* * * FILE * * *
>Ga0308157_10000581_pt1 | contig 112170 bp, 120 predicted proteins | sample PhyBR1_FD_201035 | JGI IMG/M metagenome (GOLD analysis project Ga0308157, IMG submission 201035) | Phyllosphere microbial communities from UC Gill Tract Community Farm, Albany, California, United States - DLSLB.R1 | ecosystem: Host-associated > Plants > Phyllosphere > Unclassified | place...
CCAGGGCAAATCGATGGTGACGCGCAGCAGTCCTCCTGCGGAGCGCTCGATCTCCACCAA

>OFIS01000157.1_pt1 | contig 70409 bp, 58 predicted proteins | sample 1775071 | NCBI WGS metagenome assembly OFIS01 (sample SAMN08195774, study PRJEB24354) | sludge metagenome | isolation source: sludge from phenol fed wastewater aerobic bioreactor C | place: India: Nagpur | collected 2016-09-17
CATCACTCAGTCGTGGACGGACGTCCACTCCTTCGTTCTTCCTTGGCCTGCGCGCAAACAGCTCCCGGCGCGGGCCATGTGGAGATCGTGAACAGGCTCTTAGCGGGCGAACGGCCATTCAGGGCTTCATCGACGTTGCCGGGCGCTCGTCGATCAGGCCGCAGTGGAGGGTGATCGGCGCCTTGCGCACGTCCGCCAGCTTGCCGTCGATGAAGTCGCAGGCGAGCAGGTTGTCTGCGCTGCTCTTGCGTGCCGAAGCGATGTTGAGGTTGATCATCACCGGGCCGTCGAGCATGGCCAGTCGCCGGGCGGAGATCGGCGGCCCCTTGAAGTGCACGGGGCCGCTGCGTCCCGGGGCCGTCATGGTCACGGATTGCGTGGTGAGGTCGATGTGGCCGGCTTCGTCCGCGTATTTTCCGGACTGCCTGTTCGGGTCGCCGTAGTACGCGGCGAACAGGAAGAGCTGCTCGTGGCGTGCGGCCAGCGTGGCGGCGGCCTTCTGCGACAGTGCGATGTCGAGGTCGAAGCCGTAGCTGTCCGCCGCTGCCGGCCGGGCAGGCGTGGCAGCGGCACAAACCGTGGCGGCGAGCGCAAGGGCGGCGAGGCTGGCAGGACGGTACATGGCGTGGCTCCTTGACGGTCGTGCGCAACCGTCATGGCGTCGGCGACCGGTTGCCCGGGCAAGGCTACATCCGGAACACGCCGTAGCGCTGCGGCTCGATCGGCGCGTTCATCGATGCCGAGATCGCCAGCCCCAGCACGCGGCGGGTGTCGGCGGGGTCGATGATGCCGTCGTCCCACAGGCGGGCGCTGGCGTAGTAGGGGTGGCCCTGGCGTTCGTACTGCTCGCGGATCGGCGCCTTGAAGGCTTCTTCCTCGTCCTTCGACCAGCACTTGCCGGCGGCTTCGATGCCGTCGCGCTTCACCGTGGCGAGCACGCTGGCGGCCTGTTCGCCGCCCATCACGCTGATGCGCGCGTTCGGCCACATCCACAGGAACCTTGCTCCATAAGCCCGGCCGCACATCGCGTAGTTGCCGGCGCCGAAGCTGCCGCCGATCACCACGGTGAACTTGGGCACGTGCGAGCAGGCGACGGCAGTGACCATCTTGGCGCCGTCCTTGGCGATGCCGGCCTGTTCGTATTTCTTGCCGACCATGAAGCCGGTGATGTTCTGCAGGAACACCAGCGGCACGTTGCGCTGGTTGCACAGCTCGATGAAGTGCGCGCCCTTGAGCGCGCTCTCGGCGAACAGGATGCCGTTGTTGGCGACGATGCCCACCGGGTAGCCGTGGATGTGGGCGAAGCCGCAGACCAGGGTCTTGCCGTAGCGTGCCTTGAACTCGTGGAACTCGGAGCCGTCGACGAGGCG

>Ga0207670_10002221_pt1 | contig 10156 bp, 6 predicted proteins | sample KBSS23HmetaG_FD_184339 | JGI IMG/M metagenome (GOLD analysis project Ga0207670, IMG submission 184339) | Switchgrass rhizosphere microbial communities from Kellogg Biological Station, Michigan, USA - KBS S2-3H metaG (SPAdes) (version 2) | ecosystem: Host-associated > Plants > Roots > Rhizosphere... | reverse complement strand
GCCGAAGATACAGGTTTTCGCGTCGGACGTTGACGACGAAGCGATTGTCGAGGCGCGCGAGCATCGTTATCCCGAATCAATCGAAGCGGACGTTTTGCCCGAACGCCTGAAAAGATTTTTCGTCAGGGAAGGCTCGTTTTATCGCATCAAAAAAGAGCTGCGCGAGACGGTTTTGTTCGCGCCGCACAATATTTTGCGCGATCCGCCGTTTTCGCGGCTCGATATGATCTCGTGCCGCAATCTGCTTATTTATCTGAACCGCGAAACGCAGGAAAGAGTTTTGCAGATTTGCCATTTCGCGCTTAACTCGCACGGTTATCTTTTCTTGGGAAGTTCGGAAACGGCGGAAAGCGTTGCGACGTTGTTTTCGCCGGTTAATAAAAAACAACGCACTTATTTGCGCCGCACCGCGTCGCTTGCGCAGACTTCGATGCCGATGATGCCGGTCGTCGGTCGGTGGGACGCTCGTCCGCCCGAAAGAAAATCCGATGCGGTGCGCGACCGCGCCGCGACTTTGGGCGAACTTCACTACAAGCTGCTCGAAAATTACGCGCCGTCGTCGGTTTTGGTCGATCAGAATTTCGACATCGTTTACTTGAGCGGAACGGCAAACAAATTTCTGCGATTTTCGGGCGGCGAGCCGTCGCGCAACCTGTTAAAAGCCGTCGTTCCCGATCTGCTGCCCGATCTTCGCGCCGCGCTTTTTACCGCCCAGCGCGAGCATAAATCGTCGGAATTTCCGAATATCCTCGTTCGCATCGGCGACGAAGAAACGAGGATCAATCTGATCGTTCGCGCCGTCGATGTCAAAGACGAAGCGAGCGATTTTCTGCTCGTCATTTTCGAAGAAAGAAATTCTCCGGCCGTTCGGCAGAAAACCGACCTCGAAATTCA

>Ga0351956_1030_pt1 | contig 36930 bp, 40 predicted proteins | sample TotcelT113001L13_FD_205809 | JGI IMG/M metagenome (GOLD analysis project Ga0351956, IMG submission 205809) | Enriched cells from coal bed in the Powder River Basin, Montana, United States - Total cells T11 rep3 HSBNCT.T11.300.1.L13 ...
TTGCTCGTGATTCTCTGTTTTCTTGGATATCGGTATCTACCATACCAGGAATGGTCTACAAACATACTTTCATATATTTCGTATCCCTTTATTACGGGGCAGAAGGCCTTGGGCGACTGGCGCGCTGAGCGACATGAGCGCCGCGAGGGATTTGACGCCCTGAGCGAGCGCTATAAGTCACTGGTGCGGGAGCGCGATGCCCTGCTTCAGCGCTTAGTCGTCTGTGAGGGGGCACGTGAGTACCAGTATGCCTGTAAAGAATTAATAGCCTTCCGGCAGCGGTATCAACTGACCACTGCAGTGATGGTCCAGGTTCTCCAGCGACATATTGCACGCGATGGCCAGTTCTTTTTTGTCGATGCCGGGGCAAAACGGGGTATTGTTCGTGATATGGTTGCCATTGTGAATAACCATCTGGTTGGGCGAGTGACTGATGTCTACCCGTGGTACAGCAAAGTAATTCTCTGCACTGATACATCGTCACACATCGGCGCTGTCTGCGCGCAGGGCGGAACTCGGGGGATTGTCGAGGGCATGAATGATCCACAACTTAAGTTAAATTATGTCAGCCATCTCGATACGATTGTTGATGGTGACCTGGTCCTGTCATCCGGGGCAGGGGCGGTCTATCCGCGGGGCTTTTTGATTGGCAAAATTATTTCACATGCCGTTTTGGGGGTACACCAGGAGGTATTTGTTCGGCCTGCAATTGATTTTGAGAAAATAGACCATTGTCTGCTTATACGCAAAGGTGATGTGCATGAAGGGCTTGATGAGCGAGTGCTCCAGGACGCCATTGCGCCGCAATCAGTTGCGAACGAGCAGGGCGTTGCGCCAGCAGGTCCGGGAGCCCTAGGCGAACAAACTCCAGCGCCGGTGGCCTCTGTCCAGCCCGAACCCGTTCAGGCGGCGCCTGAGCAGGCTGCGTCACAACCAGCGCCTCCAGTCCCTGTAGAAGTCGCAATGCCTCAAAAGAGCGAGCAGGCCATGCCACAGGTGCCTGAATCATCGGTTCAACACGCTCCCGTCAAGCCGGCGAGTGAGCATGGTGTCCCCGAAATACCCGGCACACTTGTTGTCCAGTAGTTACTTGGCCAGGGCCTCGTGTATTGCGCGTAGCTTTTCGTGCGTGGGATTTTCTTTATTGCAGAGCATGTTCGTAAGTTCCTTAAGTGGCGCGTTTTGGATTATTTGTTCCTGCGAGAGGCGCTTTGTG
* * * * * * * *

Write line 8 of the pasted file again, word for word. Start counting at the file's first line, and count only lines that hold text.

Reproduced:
TTGCTCGTGATTCTCTGTTTTCTTGGATATCGGTATCTACCATACCAGGAATGGTCTACAAACATACTTTCATATATTTCGTATCCCTTTATTACGGGGCAGAAGGCCTTGGGCGACTGGCGCGCTGAGCGACATGAGCGCCGCGAGGGATTTGACGCCCTGAGCGAGCGCTATAAGTCACTGGTGCGGGAGCGCGATGCCCTGCTTCAGCGCTTAGTCGTCTGTGAGGGGGCACGTGAGTACCAGTATGCCTGTAAAGAATTAATAGCCTTCCGGCAGCGGTATCAACTGACCACTGCAGTGATGGTCCAGGTTCTCCAGCGACATATTGCACGCGATGGCCAGTTCTTTTTTGTCGATGCCGGGGCAAAACGGGGTATTGTTCGTGATATGGTTGCCATTGTGAATAACCATCTGGTTGGGCGAGTGACTGATGTCTACCCGTGGTACAGCAAAGTAATTCTCTGCACTGATACATCGTCACACATCGGCGCTGTCTGCGCGCAGGGCGGAACTCGGGGGATTGTCGAGGGCATGAATGATCCACAACTTAAGTTAAATTATGTCAGCCATCTCGATACGATTGTTGATGGTGACCTGGTCCTGTCATCCGGGGCAGGGGCGGTCTATCCGCGGGGCTTTTTGATTGGCAAAATTATTTCACATGCCGTTTTGGGGGTACACCAGGAGGTATTTGTTCGGCCTGCAATTGATTTTGAGAAAATAGACCATTGTCTGCTTATACGCAAAGGTGATGTGCATGAAGGGCTTGATGAGCGAGTGCTCCAGGACGCCATTGCGCCGCAATCAGTTGCGAACGAGCAGGGCGTTGCGCCAGCAGGTCCGGGAGCCCTAGGCGAACAAACTCCAGCGCCGGTGGCCTCTGTCCAGCCCGAACCCGTTCAGGCGGCGCCTGAGCAGGCTGCGTCACAACCAGCGCCTCCAGTCCCTGTAGAAGTCGCAATGCCTCAAAAGAGCGAGCAGGCCATGCCACAGGTGCCTGAATCATCGGTTCAACACGCTCCCGTCAAGCCGGCGAGTGAGCATGGTGTCCCCGAAATACCCGGCACACTTGTTGTCCAGTAGTTACTTGGCCAGGGCCTCGTGTATTGCGCGTAGCTTTTCGTGCGTGGGATTTTCTTTATTGCAGAGCATGTTCGTAAGTTCCTTAAGTGGCGCGTTTTGGATTATTTGTTCCTGCGAGAGGCGCTTTGTG